Zimbabwe News and Internet Radio

Paynet Zimbabwe loses US$100m suit

By Fidelis Munyoro

Paynet Zimbabwe, the bulk payments service provider, has lost its High Court claim for US$100 million damages against the Bankers Association of Zimbabwe (BAZ) made after Zimbabwe-based banks stopped using it because it was demanding payment in US dollars.

Bankers Association of Zimbabwe (BAZ) lawyer Advocate Thabani Mpofu
BAZ lawyer Advocate Thabani Mpofu

Paynet Zimbabwe and Payserv Africa Limited, both subsidiaries of the London Stock Exchange (LSE)-listed firm Cambria Africa, had instituted legal action against BAZ and its members.

But Justice Edith Mushore upheld an exception by BAZ lawyer Advocate Thabani Mpofu and dismissed Paynet’s claim with costs in an ex tempore (prompt) ruling last Friday.

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Adv Mpofu argued that the claim did not disclose the basis for action against his client and that Paynet relied on a non-existing cause of action namely, “Anti- Competitive Practice,” which had not been proved by any averments in its declaration.

Justice Mushore agreed with the BAZ lawyer’s submission that the action taken against his client was not provided for in the provisions of the Competition Act.

The suit arose after Cambria announced in June this year that Paynet’s service to all its bank customers in Zimbabwe had been suspended due to a collective refusal to pay contracted fees to Payserv Africa in US dollars.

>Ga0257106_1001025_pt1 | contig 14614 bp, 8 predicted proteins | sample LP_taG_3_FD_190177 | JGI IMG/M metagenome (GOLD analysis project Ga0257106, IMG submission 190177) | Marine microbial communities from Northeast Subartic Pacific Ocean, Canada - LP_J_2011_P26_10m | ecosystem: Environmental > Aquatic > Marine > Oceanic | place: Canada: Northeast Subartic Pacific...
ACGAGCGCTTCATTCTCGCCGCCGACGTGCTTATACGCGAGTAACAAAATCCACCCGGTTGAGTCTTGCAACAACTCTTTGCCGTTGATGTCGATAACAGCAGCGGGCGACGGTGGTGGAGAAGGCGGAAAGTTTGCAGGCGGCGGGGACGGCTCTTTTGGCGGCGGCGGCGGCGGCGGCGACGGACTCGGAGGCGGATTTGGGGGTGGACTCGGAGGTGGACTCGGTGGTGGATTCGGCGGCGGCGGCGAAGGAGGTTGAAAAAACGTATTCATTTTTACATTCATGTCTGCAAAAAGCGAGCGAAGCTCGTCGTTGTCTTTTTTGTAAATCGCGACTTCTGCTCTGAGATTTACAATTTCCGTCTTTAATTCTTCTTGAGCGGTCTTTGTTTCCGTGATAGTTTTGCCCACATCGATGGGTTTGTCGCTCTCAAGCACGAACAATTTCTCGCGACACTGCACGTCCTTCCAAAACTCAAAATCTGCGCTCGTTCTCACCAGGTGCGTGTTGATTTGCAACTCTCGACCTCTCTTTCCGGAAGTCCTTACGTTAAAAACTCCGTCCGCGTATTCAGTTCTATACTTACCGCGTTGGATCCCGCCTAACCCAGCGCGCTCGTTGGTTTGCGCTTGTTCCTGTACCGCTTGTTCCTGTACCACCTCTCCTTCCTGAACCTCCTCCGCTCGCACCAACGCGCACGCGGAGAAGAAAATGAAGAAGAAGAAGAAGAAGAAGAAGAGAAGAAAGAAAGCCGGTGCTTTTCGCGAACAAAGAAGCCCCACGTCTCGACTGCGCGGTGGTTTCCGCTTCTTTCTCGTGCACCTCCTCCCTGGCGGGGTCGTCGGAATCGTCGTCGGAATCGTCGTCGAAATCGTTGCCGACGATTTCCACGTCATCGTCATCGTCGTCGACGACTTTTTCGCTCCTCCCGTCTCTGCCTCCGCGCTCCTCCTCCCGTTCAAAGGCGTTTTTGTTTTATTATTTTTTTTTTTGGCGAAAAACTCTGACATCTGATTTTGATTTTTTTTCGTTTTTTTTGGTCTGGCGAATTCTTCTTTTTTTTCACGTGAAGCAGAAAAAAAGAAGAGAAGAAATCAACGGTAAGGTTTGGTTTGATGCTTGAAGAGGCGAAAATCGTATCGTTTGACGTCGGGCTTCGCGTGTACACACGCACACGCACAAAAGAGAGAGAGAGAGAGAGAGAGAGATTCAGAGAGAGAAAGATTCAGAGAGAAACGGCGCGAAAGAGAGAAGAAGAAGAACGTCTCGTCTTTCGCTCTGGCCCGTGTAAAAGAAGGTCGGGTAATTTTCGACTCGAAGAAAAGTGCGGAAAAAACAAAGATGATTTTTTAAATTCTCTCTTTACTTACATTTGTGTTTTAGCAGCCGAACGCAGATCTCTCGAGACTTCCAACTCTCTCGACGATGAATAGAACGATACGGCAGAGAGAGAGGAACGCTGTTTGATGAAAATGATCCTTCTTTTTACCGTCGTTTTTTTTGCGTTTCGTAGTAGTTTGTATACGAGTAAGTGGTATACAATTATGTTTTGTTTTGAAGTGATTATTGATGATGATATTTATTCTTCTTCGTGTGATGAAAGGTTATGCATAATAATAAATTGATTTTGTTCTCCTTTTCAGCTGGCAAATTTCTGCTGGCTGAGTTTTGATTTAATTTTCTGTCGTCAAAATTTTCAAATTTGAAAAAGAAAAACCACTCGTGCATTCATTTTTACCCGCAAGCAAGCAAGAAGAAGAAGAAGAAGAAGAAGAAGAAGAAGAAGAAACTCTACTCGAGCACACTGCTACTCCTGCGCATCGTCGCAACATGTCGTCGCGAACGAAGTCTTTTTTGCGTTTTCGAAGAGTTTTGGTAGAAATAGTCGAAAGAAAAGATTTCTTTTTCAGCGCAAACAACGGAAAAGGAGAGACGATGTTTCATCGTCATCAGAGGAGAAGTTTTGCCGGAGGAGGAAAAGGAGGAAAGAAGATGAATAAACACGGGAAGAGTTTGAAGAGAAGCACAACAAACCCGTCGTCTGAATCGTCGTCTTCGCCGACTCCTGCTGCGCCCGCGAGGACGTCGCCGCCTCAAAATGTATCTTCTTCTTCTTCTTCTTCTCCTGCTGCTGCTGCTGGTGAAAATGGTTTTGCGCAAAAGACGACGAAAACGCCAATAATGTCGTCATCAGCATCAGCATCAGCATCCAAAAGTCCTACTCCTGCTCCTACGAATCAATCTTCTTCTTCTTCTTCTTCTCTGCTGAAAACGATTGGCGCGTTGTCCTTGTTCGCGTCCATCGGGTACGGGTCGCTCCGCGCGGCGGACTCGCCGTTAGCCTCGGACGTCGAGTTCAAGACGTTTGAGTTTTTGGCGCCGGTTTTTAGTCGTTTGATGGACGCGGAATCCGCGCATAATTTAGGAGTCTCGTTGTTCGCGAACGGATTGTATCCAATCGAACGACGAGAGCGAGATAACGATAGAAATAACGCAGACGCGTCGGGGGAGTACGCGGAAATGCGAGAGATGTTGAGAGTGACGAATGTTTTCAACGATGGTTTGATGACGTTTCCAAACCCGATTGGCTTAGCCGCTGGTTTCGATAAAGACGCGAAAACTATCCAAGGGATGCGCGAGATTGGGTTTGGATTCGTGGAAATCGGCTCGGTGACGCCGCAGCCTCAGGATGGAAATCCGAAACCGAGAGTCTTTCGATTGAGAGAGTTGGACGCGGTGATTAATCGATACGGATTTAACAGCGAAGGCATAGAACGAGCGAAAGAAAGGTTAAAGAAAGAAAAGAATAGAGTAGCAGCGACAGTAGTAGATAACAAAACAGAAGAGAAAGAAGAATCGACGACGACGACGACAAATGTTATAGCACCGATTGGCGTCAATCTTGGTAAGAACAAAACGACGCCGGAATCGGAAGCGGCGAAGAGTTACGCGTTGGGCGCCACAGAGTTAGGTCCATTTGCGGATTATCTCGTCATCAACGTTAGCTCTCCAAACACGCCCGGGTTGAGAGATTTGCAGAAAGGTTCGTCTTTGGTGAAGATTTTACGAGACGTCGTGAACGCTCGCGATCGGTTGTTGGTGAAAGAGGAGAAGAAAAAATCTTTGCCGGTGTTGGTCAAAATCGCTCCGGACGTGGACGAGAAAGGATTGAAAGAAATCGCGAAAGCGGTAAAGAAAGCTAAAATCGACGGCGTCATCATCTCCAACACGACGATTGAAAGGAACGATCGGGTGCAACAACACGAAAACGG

Through its lawyer, Mr Gerald Mlotshwa, the company claimed it had lost US$170 000 providing services to banks in March and April 2019.

Banks allegedly collectively owed Payserv Africa over US$470 000 for over four million transactions concluded since May 1, 2019.

In suspending its payment service to its bank customers, Paynet accused the banks of greed by refusing to pay fees in foreign currency for using its payments platform.

It was also Paynet’s argument that BAZ wanted to eliminate its system and replace it with a different system from another provider.

In its papers, Paynet argued that its contracts with BAZ members were denominated in United States dollars and that after payment, Paynet would remit the licence fees in United States dollars to the licence holder.

The court heard that the banks were supposed to send money into the service provider’s account in Mauritius around May 15 2019, after the Reserve Bank of Zimbabwe had allegedly authorised the payment.

Paynet accused BAZ of influencing its members not to pay the money, resulting in the suspension of services by Paynet. The Herald